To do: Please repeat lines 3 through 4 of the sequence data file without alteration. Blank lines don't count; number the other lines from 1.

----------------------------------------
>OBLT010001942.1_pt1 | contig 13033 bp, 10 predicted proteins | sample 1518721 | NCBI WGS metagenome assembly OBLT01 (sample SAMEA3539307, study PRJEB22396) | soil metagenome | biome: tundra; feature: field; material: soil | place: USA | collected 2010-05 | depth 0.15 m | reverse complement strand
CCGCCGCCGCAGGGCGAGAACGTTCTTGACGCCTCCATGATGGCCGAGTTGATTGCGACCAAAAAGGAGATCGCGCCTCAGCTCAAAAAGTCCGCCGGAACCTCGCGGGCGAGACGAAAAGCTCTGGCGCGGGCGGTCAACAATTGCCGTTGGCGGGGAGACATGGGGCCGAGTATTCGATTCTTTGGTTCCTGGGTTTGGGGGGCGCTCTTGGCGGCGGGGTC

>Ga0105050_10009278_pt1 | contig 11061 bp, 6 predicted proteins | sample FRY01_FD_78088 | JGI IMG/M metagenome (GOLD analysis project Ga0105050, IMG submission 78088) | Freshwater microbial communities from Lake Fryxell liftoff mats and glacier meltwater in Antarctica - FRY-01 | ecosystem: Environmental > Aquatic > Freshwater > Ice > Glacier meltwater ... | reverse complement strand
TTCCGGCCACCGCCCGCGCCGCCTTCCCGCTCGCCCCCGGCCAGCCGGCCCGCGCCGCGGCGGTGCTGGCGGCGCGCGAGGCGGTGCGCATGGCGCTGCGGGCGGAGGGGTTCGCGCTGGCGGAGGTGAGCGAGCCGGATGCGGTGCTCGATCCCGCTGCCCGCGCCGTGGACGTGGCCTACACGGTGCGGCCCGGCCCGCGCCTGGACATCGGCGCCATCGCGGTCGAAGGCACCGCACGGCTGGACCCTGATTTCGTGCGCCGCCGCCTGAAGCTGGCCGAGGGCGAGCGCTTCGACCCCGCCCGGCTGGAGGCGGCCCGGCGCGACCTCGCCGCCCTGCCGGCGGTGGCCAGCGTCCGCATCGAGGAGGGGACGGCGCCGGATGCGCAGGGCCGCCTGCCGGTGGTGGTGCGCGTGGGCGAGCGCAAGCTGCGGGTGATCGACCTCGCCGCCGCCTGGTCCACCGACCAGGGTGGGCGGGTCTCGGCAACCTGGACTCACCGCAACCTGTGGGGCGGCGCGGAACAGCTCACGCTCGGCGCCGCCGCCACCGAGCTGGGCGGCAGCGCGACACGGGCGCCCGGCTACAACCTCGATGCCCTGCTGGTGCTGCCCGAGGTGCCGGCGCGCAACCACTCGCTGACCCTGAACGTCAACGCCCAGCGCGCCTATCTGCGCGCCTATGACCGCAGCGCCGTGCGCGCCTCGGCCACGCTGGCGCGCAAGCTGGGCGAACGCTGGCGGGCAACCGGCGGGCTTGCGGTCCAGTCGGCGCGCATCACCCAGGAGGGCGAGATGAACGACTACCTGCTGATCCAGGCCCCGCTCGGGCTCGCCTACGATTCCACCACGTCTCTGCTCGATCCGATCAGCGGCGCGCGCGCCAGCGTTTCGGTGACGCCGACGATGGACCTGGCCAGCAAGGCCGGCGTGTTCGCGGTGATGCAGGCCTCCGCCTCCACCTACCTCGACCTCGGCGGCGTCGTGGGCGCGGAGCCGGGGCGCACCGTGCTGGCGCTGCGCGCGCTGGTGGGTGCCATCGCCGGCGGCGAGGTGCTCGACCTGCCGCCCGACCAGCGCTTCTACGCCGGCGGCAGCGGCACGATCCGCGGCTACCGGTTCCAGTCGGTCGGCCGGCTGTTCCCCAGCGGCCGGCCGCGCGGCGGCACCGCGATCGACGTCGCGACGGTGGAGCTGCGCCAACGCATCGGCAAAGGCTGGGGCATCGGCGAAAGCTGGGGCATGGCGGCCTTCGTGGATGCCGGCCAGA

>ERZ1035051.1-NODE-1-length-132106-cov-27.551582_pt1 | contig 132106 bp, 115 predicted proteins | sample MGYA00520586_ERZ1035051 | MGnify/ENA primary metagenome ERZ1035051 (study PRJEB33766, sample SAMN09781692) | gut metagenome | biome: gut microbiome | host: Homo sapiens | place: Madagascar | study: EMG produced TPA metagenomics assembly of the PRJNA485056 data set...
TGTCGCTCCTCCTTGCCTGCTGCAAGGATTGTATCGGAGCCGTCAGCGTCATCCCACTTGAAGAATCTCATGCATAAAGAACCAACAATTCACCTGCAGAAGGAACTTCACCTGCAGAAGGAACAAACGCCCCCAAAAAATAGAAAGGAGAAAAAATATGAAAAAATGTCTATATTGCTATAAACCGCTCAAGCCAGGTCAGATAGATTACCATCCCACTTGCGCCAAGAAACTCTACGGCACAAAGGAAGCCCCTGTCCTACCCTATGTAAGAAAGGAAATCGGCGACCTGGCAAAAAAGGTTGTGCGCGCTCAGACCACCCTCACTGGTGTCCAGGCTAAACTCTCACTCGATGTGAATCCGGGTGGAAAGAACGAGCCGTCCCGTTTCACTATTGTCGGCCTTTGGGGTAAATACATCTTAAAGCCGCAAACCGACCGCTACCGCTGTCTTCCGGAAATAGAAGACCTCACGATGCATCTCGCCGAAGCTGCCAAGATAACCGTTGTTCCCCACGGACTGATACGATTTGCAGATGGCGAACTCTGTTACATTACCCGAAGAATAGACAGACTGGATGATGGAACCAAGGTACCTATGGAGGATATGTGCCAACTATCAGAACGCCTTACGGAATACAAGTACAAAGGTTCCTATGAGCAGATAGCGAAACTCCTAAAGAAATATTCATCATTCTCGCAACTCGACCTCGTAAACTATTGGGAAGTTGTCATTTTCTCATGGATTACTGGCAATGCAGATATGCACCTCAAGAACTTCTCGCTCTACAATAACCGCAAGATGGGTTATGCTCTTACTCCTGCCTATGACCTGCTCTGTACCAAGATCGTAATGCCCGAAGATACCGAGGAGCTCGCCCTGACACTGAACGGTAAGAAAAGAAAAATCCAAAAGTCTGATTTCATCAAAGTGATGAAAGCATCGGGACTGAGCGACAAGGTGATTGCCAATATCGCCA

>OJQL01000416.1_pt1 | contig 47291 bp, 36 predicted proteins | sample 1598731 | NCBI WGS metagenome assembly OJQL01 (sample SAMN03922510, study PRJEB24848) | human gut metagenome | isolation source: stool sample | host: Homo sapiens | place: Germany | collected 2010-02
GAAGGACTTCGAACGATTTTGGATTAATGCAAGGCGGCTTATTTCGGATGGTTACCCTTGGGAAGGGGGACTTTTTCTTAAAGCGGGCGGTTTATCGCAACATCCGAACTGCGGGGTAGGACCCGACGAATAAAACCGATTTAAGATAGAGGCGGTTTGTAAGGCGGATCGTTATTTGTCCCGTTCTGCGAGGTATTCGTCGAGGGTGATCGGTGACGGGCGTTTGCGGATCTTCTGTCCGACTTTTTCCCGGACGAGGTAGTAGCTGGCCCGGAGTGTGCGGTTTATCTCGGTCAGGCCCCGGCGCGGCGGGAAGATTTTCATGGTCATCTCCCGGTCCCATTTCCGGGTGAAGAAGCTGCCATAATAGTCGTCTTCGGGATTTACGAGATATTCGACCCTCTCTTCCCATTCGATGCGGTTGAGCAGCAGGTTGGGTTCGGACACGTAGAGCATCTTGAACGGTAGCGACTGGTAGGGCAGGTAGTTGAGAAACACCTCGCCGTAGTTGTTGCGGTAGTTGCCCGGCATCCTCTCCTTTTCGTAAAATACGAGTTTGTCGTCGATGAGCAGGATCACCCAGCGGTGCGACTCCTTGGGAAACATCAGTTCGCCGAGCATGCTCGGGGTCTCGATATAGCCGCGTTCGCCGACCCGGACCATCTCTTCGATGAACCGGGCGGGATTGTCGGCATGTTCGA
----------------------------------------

>Ga0105050_10009278_pt1 | contig 11061 bp, 6 predicted proteins | sample FRY01_FD_78088 | JGI IMG/M metagenome (GOLD analysis project Ga0105050, IMG submission 78088) | Freshwater microbial communities from Lake Fryxell liftoff mats and glacier meltwater in Antarctica - FRY-01 | ecosystem: Environmental > Aquatic > Freshwater > Ice > Glacier meltwater ... | reverse complement strand
TTCCGGCCACCGCCCGCGCCGCCTTCCCGCTCGCCCCCGGCCAGCCGGCCCGCGCCGCGGCGGTGCTGGCGGCGCGCGAGGCGGTGCGCATGGCGCTGCGGGCGGAGGGGTTCGCGCTGGCGGAGGTGAGCGAGCCGGATGCGGTGCTCGATCCCGCTGCCCGCGCCGTGGACGTGGCCTACACGGTGCGGCCCGGCCCGCGCCTGGACATCGGCGCCATCGCGGTCGAAGGCACCGCACGGCTGGACCCTGATTTCGTGCGCCGCCGCCTGAAGCTGGCCGAGGGCGAGCGCTTCGACCCCGCCCGGCTGGAGGCGGCCCGGCGCGACCTCGCCGCCCTGCCGGCGGTGGCCAGCGTCCGCATCGAGGAGGGGACGGCGCCGGATGCGCAGGGCCGCCTGCCGGTGGTGGTGCGCGTGGGCGAGCGCAAGCTGCGGGTGATCGACCTCGCCGCCGCCTGGTCCACCGACCAGGGTGGGCGGGTCTCGGCAACCTGGACTCACCGCAACCTGTGGGGCGGCGCGGAACAGCTCACGCTCGGCGCCGCCGCCACCGAGCTGGGCGGCAGCGCGACACGGGCGCCCGGCTACAACCTCGATGCCCTGCTGGTGCTGCCCGAGGTGCCGGCGCGCAACCACTCGCTGACCCTGAACGTCAACGCCCAGCGCGCCTATCTGCGCGCCTATGACCGCAGCGCCGTGCGCGCCTCGGCCACGCTGGCGCGCAAGCTGGGCGAACGCTGGCGGGCAACCGGCGGGCTTGCGGTCCAGTCGGCGCGCATCACCCAGGAGGGCGAGATGAACGACTACCTGCTGATCCAGGCCCCGCTCGGGCTCGCCTACGATTCCACCACGTCTCTGCTCGATCCGATCAGCGGCGCGCGCGCCAGCGTTTCGGTGACGCCGACGATGGACCTGGCCAGCAAGGCCGGCGTGTTCGCGGTGATGCAGGCCTCCGCCTCCACCTACCTCGACCTCGGCGGCGTCGTGGGCGCGGAGCCGGGGCGCACCGTGCTGGCGCTGCGCGCGCTGGTGGGTGCCATCGCCGGCGGCGAGGTGCTCGACCTGCCGCCCGACCAGCGCTTCTACGCCGGCGGCAGCGGCACGATCCGCGGCTACCGGTTCCAGTCGGTCGGCCGGCTGTTCCCCAGCGGCCGGCCGCGCGGCGGCACCGCGATCGACGTCGCGACGGTGGAGCTGCGCCAACGCATCGGCAAAGGCTGGGGCATCGGCGAAAGCTGGGGCATGGCGGCCTTCGTGGATGCCGGCCAGA